Sports fans deprived of action and reduced to watching marble racing or chess are finally seeing some light at the end of the tunnel.  

Business team in video conference
Source: Getty


The rules of sociability have changed, but not disappeared.

  • Sarah McIntosh, director of people and organizational effectiveness at Mental Health First Aid England, writes about the importance of staying connected with colleagues and investing in your wellbeing for People Management.
  • Join PRWeek Wednesday mornings for Coffee Break — a new, weekly, 15-minute intermission in your day, when U.S. editorial director Steve Barrett chats with PR pros about their experiences during lockdown and how it has changed the industry.
  • First there were cocktail parties. Then there were roadies. Combine the two, and you have walktail parties. While it isn’t legal to saunter down sidewalks with open containers in most American cities, police have recently chosen to look the other way when it comes to issuing citations.
  • RSVP to opening night on Broadway. The New York Times’ first Offstage event will explore how theater artists are fostering their creative spirits and developing work during this pause in performances. Performers include Patti LuPone and the cast of Company, Mary-Louise Parker, playwright Jeremy O. Harris, and Jagged Little Pill’s Elizabeth Stanley.

The Takeaway:

There are many folks who would commit to spending every New Year’s Eve in Times Square if it meant getting to go out again.

Stethoscope and red heart on blue background
Source: Getty


Scientists discuss the new effects of coronavirus as we plan for a future with the disease as a constant part of the fabric of our life.

  • In McKnight’s Long-Term Care News, Danielle Brown looks at the potential shortcomings of replacing face-to-face interactions with remote services after social distancing measures are lifted. While telehealth and remote interventions have provided necessary health services to seniors at nursing homes due to the coronavirus pandemic, researchers are urging providers to be cautious before they consider making them permanent.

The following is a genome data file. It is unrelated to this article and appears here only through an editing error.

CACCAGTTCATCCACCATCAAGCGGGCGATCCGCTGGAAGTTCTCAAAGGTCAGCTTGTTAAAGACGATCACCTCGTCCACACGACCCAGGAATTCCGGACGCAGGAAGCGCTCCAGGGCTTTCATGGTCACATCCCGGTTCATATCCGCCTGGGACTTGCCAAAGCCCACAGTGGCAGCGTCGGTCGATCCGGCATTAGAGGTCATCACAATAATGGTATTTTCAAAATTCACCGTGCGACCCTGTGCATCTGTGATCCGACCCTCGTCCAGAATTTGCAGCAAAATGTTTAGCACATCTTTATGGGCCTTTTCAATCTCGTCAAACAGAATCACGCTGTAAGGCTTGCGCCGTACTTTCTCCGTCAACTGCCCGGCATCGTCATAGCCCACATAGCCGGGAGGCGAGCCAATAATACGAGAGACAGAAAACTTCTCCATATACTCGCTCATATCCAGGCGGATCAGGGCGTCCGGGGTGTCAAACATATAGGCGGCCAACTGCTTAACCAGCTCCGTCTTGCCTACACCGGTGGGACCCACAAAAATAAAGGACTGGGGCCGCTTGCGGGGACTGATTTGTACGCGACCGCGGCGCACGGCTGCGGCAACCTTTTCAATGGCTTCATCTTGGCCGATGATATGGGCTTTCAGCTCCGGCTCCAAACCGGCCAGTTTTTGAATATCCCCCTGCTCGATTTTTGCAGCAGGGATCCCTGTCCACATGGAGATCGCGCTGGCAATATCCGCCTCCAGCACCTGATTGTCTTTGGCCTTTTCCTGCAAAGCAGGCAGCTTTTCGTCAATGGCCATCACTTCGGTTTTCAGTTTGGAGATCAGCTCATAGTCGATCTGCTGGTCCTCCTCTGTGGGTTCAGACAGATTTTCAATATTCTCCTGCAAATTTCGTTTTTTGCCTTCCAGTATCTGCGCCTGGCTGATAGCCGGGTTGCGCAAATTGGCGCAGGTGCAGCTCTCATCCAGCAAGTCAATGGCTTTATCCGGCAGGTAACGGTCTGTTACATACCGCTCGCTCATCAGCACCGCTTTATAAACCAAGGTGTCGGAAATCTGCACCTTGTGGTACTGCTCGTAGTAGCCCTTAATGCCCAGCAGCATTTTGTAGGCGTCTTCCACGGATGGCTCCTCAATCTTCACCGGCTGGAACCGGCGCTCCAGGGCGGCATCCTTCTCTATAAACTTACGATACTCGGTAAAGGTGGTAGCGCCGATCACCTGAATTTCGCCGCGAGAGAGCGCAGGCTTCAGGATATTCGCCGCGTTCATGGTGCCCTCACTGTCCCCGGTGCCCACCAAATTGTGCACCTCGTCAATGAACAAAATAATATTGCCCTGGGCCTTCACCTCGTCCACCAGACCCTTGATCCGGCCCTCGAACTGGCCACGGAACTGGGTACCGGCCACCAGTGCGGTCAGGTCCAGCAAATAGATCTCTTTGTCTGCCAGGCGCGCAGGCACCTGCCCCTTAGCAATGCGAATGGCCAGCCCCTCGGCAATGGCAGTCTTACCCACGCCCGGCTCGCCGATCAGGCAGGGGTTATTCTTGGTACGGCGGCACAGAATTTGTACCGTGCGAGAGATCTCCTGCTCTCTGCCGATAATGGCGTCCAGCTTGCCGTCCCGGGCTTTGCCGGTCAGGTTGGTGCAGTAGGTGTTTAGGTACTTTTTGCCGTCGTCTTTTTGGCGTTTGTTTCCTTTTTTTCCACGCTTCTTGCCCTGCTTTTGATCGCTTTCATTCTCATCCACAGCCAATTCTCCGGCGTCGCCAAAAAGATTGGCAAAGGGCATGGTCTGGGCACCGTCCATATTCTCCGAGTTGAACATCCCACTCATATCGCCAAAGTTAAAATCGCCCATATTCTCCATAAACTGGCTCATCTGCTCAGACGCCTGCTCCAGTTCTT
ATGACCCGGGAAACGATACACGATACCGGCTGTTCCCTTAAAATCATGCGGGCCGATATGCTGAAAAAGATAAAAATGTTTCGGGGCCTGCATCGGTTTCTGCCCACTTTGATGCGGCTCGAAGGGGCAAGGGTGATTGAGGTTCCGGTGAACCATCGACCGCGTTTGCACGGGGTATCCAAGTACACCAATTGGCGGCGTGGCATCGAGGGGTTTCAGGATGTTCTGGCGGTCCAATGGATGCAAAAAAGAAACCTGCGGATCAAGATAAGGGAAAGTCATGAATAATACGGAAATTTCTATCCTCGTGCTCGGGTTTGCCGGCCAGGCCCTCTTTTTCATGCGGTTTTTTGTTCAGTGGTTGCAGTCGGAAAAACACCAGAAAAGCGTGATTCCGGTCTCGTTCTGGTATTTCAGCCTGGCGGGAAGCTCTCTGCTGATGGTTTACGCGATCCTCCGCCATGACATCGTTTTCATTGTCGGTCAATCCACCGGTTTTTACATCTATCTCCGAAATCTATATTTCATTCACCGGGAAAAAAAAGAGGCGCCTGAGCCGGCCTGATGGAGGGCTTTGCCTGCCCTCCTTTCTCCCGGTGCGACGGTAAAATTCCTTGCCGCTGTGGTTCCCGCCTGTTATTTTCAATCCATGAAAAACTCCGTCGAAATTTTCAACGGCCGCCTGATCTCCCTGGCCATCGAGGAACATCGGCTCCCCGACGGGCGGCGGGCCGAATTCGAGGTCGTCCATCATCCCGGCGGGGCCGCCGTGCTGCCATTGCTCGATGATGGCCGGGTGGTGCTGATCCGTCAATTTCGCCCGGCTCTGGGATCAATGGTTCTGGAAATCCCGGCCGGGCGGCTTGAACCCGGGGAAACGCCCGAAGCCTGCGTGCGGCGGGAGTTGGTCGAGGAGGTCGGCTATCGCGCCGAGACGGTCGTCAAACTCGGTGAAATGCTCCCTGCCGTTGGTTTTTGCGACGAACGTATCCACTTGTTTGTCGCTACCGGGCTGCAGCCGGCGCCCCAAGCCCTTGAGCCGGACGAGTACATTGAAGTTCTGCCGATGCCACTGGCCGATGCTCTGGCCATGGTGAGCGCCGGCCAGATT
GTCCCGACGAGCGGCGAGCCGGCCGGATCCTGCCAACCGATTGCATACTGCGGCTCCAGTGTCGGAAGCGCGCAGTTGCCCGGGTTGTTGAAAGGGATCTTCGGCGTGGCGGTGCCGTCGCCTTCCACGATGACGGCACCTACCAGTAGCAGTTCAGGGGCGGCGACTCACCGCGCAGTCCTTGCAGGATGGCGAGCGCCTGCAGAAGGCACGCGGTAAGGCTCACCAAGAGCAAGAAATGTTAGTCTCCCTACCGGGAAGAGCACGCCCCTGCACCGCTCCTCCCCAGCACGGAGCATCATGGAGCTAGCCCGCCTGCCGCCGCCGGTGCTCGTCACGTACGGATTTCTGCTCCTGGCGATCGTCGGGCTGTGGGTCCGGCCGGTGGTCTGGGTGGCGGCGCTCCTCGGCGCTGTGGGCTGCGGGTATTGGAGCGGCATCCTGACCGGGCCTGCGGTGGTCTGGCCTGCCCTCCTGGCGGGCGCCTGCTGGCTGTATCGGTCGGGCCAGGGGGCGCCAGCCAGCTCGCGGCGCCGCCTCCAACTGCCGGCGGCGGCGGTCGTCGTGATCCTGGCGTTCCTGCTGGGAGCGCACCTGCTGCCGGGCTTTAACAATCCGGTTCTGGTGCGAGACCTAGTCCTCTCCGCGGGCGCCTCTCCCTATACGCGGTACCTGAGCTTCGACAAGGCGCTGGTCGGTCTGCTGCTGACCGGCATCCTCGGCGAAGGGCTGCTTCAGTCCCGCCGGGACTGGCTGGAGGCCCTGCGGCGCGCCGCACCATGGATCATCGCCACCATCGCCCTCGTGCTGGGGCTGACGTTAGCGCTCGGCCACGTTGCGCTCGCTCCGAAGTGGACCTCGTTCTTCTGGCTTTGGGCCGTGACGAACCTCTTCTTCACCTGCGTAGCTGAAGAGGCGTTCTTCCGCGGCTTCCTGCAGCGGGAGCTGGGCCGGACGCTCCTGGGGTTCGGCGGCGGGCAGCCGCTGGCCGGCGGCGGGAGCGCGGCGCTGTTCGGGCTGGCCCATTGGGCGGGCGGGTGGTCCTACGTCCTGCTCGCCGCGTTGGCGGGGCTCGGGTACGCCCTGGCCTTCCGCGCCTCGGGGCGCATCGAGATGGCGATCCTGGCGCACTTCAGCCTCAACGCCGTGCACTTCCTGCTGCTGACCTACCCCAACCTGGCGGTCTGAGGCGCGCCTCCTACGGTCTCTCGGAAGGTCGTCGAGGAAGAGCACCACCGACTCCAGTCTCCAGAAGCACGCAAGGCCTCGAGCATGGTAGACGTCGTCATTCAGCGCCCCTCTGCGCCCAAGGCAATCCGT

• Two weeks ago, we wrote about concerns over Gilead Science’s plans to profit from Remdesivir, its potentially effective COVID-19 treatment drug. Despite U.S. taxpayers providing tens of millions of dollars in research support, Gilead will have few constraints over setting a price for the drug in the coming weeks. “Gilead did not make this drug alone,” said Peter Maybarduk, director of the access to medicines program at Public Citizen. “The public helped make it, and the public has a stake.”
  • National Geographic takes a deep dive into why more cases of COVID-19 are emerging with unusual damage including hundreds of tiny blood clots, strokes in young people, and mysterious inflammatory responses like full-body rashes in children and red lesions, called “COVID toe.”

The Takeaway:

The business structures behind the development of life-saving drugs are complex and complicated, with many moving parts. Drug companies need to fund their enterprises but, especially in this case, the public deserves an affordable and quick solution to combat the COVID-19 pandemic.

Music to break out of a rut

These are the songs we need this week in our humble opinion.

Stay safe friends. See you next week.